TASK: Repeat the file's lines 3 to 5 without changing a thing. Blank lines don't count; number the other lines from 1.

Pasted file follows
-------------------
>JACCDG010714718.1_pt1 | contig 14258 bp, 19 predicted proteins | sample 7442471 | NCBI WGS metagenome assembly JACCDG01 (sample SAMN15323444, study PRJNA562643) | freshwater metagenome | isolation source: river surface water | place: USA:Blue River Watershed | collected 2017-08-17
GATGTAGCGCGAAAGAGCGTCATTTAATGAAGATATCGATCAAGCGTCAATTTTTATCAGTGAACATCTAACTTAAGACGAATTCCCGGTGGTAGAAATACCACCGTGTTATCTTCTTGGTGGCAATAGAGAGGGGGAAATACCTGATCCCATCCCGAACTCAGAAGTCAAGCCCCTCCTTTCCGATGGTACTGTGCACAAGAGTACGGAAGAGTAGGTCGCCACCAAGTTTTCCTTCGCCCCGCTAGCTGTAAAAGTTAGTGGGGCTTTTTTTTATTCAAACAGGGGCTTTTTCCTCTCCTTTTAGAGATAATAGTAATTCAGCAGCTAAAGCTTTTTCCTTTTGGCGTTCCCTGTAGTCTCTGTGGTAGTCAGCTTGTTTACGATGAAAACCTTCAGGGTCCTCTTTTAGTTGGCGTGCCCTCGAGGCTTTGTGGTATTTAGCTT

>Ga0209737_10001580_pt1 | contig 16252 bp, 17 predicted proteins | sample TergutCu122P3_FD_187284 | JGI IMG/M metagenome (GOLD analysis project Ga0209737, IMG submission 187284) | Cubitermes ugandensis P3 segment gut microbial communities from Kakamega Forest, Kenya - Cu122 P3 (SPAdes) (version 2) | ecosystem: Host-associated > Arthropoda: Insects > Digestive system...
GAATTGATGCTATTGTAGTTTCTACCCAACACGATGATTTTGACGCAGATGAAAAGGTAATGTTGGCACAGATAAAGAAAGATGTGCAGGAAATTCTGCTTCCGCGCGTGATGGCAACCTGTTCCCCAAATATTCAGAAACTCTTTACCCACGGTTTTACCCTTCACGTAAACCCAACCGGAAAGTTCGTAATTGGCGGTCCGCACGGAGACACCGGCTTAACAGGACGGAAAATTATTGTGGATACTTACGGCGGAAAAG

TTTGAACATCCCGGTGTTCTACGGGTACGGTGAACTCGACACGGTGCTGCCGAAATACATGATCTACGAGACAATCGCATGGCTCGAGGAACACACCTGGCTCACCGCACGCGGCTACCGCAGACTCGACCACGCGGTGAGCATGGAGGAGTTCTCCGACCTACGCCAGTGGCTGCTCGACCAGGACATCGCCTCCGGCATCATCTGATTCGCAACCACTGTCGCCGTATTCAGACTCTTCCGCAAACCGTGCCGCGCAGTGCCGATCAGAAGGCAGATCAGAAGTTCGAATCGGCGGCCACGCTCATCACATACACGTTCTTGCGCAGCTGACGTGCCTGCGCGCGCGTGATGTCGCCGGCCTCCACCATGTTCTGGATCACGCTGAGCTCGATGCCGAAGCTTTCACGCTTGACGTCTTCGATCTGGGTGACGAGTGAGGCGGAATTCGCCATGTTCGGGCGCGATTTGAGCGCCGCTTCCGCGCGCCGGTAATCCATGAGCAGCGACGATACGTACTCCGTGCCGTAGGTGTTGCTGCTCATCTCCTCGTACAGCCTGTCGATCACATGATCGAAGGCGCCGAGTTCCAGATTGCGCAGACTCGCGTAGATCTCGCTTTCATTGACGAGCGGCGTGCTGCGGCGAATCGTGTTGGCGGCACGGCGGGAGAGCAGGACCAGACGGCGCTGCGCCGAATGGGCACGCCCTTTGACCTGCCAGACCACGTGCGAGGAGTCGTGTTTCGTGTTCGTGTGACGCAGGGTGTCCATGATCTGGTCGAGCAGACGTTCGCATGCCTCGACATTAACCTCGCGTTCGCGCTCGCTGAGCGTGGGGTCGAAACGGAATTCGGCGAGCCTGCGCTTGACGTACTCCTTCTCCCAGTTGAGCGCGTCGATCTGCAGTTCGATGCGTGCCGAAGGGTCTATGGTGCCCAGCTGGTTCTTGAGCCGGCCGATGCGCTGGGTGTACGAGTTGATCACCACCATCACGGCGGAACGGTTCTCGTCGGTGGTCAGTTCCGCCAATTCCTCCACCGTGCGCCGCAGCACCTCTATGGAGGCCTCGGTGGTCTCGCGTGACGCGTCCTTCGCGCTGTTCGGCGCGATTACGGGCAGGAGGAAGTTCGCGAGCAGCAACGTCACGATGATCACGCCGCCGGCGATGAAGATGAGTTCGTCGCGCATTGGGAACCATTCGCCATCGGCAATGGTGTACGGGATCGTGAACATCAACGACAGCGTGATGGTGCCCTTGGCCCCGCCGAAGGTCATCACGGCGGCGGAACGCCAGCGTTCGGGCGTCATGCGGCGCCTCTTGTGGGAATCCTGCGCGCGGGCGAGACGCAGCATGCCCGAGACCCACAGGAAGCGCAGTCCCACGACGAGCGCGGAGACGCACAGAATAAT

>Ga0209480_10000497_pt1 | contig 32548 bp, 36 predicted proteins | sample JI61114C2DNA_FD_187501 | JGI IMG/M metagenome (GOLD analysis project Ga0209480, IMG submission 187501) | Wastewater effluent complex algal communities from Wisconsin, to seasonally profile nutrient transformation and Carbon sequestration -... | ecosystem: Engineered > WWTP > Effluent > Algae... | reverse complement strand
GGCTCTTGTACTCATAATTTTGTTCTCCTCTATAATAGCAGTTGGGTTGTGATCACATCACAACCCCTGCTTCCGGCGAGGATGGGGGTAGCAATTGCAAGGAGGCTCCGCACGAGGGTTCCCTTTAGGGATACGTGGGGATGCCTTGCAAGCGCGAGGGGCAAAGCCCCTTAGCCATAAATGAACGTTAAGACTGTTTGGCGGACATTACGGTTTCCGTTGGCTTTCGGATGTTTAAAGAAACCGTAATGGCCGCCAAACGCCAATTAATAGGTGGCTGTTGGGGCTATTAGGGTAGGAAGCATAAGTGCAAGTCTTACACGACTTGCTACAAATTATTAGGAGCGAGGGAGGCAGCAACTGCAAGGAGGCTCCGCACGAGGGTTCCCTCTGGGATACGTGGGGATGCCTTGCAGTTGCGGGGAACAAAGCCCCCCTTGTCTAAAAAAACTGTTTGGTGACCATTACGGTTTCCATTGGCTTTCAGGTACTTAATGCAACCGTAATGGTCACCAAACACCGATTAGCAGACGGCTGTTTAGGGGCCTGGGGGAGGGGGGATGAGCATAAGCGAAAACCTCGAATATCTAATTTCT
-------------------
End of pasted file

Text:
>Ga0209737_10001580_pt1 | contig 16252 bp, 17 predicted proteins | sample TergutCu122P3_FD_187284 | JGI IMG/M metagenome (GOLD analysis project Ga0209737, IMG submission 187284) | Cubitermes ugandensis P3 segment gut microbial communities from Kakamega Forest, Kenya - Cu122 P3 (SPAdes) (version 2) | ecosystem: Host-associated > Arthropoda: Insects > Digestive system...
GAATTGATGCTATTGTAGTTTCTACCCAACACGATGATTTTGACGCAGATGAAAAGGTAATGTTGGCACAGATAAAGAAAGATGTGCAGGAAATTCTGCTTCCGCGCGTGATGGCAACCTGTTCCCCAAATATTCAGAAACTCTTTACCCACGGTTTTACCCTTCACGTAAACCCAACCGGAAAGTTCGTAATTGGCGGTCCGCACGGAGACACCGGCTTAACAGGACGGAAAATTATTGTGGATACTTACGGCGGAAAAG

TTTGAACATCCCGGTGTTCTACGGGTACGGTGAACTCGACACGGTGCTGCCGAAATACATGATCTACGAGACAATCGCATGGCTCGAGGAACACACCTGGCTCACCGCACGCGGCTACCGCAGACTCGACCACGCGGTGAGCATGGAGGAGTTCTCCGACCTACGCCAGTGGCTGCTCGACCAGGACATCGCCTCCGGCATCATCTGATTCGCAACCACTGTCGCCGTATTCAGACTCTTCCGCAAACCGTGCCGCGCAGTGCCGATCAGAAGGCAGATCAGAAGTTCGAATCGGCGGCCACGCTCATCACATACACGTTCTTGCGCAGCTGACGTGCCTGCGCGCGCGTGATGTCGCCGGCCTCCACCATGTTCTGGATCACGCTGAGCTCGATGCCGAAGCTTTCACGCTTGACGTCTTCGATCTGGGTGACGAGTGAGGCGGAATTCGCCATGTTCGGGCGCGATTTGAGCGCCGCTTCCGCGCGCCGGTAATCCATGAGCAGCGACGATACGTACTCCGTGCCGTAGGTGTTGCTGCTCATCTCCTCGTACAGCCTGTCGATCACATGATCGAAGGCGCCGAGTTCCAGATTGCGCAGACTCGCGTAGATCTCGCTTTCATTGACGAGCGGCGTGCTGCGGCGAATCGTGTTGGCGGCACGGCGGGAGAGCAGGACCAGACGGCGCTGCGCCGAATGGGCACGCCCTTTGACCTGCCAGACCACGTGCGAGGAGTCGTGTTTCGTGTTCGTGTGACGCAGGGTGTCCATGATCTGGTCGAGCAGACGTTCGCATGCCTCGACATTAACCTCGCGTTCGCGCTCGCTGAGCGTGGGGTCGAAACGGAATTCGGCGAGCCTGCGCTTGACGTACTCCTTCTCCCAGTTGAGCGCGTCGATCTGCAGTTCGATGCGTGCCGAAGGGTCTATGGTGCCCAGCTGGTTCTTGAGCCGGCCGATGCGCTGGGTGTACGAGTTGATCACCACCATCACGGCGGAACGGTTCTCGTCGGTGGTCAGTTCCGCCAATTCCTCCACCGTGCGCCGCAGCACCTCTATGGAGGCCTCGGTGGTCTCGCGTGACGCGTCCTTCGCGCTGTTCGGCGCGATTACGGGCAGGAGGAAGTTCGCGAGCAGCAACGTCACGATGATCACGCCGCCGGCGATGAAGATGAGTTCGTCGCGCATTGGGAACCATTCGCCATCGGCAATGGTGTACGGGATCGTGAACATCAACGACAGCGTGATGGTGCCCTTGGCCCCGCCGAAGGTCATCACGGCGGCGGAACGCCAGCGTTCGGGCGTCATGCGGCGCCTCTTGTGGGAATCCTGCGCGCGGGCGAGACGCAGCATGCCCGAGACCCACAGGAAGCGCAGTCCCACGACGAGCGCGGAGACGCACAGAATAAT